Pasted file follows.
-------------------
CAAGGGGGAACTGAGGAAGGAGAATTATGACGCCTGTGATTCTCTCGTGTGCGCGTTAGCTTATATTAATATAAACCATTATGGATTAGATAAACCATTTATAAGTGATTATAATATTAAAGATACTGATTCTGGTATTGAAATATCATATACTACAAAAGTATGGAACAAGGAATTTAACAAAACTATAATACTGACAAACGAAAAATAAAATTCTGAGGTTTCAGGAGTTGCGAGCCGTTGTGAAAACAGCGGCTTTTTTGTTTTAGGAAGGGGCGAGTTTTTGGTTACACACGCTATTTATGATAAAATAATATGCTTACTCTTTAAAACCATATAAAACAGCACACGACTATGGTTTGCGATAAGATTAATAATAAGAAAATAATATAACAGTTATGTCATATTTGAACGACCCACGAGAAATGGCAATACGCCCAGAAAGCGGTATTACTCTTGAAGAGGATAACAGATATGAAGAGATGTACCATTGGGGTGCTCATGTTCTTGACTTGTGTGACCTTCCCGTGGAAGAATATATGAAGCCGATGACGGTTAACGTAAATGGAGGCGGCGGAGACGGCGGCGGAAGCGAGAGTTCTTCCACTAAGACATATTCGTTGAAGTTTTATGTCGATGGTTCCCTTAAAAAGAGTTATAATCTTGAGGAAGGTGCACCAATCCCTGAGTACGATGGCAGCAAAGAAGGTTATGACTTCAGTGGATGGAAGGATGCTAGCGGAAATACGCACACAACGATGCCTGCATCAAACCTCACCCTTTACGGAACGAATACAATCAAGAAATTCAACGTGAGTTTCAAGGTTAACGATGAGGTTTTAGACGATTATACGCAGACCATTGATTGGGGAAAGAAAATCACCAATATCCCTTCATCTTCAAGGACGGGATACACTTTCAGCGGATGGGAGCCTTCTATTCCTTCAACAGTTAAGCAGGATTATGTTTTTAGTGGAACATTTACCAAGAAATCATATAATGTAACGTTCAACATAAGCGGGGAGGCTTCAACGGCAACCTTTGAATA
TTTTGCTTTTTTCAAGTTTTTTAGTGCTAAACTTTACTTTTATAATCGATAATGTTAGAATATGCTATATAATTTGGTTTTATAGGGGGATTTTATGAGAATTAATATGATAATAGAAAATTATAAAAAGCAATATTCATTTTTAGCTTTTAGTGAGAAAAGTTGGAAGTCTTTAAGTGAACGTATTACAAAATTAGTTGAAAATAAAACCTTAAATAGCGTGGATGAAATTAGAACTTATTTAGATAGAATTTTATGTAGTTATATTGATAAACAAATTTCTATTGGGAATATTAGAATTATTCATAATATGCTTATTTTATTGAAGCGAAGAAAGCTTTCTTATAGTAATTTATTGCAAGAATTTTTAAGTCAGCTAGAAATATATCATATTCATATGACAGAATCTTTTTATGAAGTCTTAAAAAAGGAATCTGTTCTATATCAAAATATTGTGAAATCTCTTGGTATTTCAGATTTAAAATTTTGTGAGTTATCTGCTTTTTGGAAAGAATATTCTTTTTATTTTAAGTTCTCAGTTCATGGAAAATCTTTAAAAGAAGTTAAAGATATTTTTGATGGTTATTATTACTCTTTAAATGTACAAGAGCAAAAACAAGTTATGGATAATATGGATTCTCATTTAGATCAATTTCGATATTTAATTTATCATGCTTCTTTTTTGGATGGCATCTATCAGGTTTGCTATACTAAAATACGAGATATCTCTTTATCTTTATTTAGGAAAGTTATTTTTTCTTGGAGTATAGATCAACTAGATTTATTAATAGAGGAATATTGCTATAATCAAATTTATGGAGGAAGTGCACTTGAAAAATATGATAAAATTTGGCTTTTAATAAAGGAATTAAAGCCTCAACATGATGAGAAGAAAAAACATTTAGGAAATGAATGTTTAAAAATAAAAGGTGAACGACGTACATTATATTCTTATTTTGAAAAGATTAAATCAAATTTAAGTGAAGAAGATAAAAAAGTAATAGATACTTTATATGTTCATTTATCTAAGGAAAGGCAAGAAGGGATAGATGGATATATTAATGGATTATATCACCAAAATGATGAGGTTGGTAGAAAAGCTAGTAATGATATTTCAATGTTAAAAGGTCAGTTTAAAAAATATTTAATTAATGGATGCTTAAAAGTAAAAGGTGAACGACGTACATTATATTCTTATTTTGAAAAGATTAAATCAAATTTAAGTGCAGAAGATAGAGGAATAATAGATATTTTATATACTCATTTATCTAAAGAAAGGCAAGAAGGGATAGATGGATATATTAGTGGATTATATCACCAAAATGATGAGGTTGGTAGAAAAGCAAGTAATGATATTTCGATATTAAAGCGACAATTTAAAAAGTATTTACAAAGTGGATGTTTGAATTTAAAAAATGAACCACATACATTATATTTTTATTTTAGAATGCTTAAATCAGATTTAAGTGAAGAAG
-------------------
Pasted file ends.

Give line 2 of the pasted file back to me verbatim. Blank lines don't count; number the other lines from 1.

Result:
TTTTGCTTTTTTCAAGTTTTTTAGTGCTAAACTTTACTTTTATAATCGATAATGTTAGAATATGCTATATAATTTGGTTTTATAGGGGGATTTTATGAGAATTAATATGATAATAGAAAATTATAAAAAGCAATATTCATTTTTAGCTTTTAGTGAGAAAAGTTGGAAGTCTTTAAGTGAACGTATTACAAAATTAGTTGAAAATAAAACCTTAAATAGCGTGGATGAAATTAGAACTTATTTAGATAGAATTTTATGTAGTTATATTGATAAACAAATTTCTATTGGGAATATTAGAATTATTCATAATATGCTTATTTTATTGAAGCGAAGAAAGCTTTCTTATAGTAATTTATTGCAAGAATTTTTAAGTCAGCTAGAAATATATCATATTCATATGACAGAATCTTTTTATGAAGTCTTAAAAAAGGAATCTGTTCTATATCAAAATATTGTGAAATCTCTTGGTATTTCAGATTTAAAATTTTGTGAGTTATCTGCTTTTTGGAAAGAATATTCTTTTTATTTTAAGTTCTCAGTTCATGGAAAATCTTTAAAAGAAGTTAAAGATATTTTTGATGGTTATTATTACTCTTTAAATGTACAAGAGCAAAAACAAGTTATGGATAATATGGATTCTCATTTAGATCAATTTCGATATTTAATTTATCATGCTTCTTTTTTGGATGGCATCTATCAGGTTTGCTATACTAAAATACGAGATATCTCTTTATCTTTATTTAGGAAAGTTATTTTTTCTTGGAGTATAGATCAACTAGATTTATTAATAGAGGAATATTGCTATAATCAAATTTATGGAGGAAGTGCACTTGAAAAATATGATAAAATTTGGCTTTTAATAAAGGAATTAAAGCCTCAACATGATGAGAAGAAAAAACATTTAGGAAATGAATGTTTAAAAATAAAAGGTGAACGACGTACATTATATTCTTATTTTGAAAAGATTAAATCAAATTTAAGTGAAGAAGATAAAAAAGTAATAGATACTTTATATGTTCATTTATCTAAGGAAAGGCAAGAAGGGATAGATGGATATATTAATGGATTATATCACCAAAATGATGAGGTTGGTAGAAAAGCTAGTAATGATATTTCAATGTTAAAAGGTCAGTTTAAAAAATATTTAATTAATGGATGCTTAAAAGTAAAAGGTGAACGACGTACATTATATTCTTATTTTGAAAAGATTAAATCAAATTTAAGTGCAGAAGATAGAGGAATAATAGATATTTTATATACTCATTTATCTAAAGAAAGGCAAGAAGGGATAGATGGATATATTAGTGGATTATATCACCAAAATGATGAGGTTGGTAGAAAAGCAAGTAATGATATTTCGATATTAAAGCGACAATTTAAAAAGTATTTACAAAGTGGATGTTTGAATTTAAAAAATGAACCACATACATTATATTTTTATTTTAGAATGCTTAAATCAGATTTAAGTGAAGAAG